Discussion:  Research Area 
Topic:  Drill and Kill 
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Subject:  RE: Balancing the drill 
Author:  LFS 
Date:  Jun 17 2011 
like in my last letter. Below is one I like.
I do NOT think "drill=rigor" or "difficulty=rigor" or "tricky questions=rigor",
although many curricula seem to think this.
Balance is important and endless conversation about this is also important as
the principal's letter illustrates.
I think rigor = correctness + completeness particularly for K12 and even for
undergraduate mathematics.
And I think that problems that are straightforward and solved within this
(albeit extremely concise written) format make any subject  not just
mathematics  rigorous.
If you disagree with this, please give samples of problems and their solutions
and why you think they represent rigorous or nonrigorous mathematics. I am
not very good with discourse. I understand examples.

For example, I consider this a good problem when working with Pythagoras'
theorem.
==How many triangles are there with sides 14”, 20” and 7”? Is this a right
triangle? Why or why not? If it is, draw it.
A rigorous solution from a teacher (student's work abbreviated but containing
the steps) would say something like:
0. All units are the same. Good.
1. If a triangle exists then by SSS, it is unique.
2. A triangle exists if it obeys the triangle inequality ... testing Is 14+20>7
yes, Is 14+7 >20 yes, Is 20+7>14 yes. So triangle exists.
Answer 1: There is exactly one such triangle.
3. Largest side is 20 so if right triangle, this is hypotenuse.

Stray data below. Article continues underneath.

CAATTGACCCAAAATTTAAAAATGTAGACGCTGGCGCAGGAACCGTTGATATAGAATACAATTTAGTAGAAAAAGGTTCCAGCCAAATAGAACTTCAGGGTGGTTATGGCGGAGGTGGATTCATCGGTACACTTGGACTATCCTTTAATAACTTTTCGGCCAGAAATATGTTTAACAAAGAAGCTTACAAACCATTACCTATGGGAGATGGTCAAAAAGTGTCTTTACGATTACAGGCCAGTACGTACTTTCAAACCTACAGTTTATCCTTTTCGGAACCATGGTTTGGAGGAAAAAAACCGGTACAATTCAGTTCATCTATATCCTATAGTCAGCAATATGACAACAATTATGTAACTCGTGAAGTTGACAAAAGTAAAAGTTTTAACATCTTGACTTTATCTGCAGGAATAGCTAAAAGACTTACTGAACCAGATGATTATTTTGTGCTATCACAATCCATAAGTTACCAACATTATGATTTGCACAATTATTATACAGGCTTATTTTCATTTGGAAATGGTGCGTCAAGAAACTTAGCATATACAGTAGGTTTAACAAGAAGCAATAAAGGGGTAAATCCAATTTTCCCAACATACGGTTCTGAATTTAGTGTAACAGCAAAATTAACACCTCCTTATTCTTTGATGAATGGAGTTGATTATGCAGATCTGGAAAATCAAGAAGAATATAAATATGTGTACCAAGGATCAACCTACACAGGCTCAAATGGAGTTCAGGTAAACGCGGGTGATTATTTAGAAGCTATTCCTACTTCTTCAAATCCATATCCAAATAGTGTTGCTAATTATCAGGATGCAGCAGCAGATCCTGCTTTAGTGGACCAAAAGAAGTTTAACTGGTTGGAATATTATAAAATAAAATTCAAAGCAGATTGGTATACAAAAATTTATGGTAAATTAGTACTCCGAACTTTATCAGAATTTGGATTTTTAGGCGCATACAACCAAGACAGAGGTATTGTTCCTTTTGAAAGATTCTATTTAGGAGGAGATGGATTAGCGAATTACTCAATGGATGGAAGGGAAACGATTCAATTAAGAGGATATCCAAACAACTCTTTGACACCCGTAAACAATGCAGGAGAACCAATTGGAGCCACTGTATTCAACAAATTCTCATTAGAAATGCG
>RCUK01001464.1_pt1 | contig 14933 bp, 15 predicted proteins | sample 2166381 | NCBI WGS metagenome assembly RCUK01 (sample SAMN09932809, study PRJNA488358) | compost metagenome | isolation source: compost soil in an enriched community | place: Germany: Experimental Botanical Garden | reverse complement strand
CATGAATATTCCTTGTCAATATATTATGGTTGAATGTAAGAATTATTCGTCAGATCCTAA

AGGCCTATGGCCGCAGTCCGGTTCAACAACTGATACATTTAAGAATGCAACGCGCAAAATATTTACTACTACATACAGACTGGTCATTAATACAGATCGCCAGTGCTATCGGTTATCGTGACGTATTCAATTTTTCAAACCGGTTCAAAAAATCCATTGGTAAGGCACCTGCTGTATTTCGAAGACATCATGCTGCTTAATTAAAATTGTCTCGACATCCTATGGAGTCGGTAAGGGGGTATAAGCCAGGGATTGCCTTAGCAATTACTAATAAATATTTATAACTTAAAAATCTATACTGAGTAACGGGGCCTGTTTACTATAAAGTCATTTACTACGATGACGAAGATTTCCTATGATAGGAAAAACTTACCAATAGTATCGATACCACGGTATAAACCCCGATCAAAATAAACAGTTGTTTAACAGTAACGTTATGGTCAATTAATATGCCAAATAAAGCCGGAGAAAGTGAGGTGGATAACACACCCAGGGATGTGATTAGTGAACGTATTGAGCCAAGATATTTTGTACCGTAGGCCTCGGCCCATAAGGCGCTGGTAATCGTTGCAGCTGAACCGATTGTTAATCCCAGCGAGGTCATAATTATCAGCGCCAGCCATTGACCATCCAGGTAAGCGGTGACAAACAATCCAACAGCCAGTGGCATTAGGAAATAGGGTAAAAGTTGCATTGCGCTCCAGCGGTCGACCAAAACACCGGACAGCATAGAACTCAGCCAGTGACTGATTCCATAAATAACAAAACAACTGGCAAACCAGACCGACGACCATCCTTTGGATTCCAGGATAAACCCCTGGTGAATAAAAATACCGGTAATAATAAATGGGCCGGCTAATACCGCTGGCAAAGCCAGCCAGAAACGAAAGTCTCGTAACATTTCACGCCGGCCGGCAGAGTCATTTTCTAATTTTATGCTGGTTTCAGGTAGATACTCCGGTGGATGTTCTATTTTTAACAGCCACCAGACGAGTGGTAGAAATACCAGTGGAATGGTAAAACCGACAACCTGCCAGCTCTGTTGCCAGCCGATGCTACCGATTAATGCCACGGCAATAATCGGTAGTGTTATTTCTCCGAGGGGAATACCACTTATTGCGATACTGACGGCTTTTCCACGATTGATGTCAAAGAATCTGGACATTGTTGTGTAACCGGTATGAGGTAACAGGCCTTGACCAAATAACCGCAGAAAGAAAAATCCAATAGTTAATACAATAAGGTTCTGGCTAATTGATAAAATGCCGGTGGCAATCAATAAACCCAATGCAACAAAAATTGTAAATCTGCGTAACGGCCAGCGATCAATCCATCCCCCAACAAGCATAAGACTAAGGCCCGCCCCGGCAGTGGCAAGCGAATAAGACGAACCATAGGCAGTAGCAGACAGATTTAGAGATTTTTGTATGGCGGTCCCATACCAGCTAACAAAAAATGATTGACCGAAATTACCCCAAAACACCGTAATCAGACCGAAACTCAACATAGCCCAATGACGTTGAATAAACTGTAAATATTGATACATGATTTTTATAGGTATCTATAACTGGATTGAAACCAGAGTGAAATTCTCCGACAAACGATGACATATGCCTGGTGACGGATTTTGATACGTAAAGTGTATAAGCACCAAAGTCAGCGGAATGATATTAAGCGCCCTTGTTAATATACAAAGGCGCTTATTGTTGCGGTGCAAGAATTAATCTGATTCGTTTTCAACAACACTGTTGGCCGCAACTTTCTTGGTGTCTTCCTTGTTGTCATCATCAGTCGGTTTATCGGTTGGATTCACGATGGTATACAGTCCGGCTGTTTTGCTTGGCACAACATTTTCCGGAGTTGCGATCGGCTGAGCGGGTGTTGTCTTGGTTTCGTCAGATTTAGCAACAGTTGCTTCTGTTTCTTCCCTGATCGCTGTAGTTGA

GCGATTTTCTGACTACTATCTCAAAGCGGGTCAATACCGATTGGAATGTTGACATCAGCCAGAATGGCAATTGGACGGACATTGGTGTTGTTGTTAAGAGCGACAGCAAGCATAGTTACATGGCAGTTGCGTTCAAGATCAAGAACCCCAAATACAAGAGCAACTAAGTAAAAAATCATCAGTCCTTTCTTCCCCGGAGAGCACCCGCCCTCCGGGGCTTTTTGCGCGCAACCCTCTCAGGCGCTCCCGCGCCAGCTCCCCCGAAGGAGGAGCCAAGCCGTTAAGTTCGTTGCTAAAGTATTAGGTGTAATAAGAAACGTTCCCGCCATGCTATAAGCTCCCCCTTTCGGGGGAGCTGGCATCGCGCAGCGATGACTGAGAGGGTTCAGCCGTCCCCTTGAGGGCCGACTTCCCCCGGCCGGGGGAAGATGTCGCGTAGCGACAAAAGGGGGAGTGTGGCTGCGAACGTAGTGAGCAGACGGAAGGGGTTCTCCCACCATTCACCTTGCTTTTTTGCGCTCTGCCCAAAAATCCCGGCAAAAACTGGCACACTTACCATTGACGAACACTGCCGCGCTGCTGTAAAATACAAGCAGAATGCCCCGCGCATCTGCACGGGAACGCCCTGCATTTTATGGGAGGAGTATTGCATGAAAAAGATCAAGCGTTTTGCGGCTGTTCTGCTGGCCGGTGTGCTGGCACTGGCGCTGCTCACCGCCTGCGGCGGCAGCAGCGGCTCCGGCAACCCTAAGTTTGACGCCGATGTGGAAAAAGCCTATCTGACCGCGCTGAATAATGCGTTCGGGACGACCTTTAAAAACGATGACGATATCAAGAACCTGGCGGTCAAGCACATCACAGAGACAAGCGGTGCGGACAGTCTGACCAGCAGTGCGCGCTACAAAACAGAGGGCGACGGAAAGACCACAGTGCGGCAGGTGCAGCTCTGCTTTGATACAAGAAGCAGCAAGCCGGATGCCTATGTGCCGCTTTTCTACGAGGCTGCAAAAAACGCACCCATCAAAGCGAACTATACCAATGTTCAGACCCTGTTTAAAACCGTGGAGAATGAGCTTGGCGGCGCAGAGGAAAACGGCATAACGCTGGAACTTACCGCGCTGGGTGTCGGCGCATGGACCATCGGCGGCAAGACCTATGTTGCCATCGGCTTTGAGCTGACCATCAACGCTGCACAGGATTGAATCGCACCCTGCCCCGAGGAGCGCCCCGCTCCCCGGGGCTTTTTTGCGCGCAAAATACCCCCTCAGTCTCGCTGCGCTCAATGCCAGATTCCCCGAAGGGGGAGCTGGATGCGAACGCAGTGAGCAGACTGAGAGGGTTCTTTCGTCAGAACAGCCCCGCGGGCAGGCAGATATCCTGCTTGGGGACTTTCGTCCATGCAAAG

4. Triangle is right if it obeys Pythagoras ... testing: Is 7^2 + 14^2 = 20^2,
Is 49+196=400 no.
Answer 2: Triangle is not a right triangle since no Pythagoras.
(In place of "Is", I carefully write a question mark over each of the =, <, >
thus making true/false operators and NOT statements.)
Next question: How many triangles are there with sides 13”, 1' and 5”? Is this
a right triangle? Why or why not? If it is, draw it.

The question is straightforward and makes sense.
The solution is rigorous and makes sense.
It is neither "ballbusting" nor "intellectually demanding".
These questions require logical thinking and problem solving concepts. They
reinforce previous learning (i.e. triangle inequality, SSS), require
understanding of Pythagoras' and its converse. They require you to check details
such as units and be precise. They require basic mathematics skills. Тhey
can be solved with or without technology. (BTW: I am presenting virtually at
ISTE using these problems where students should either work or check their work
using interactive applets.)
Linda
 
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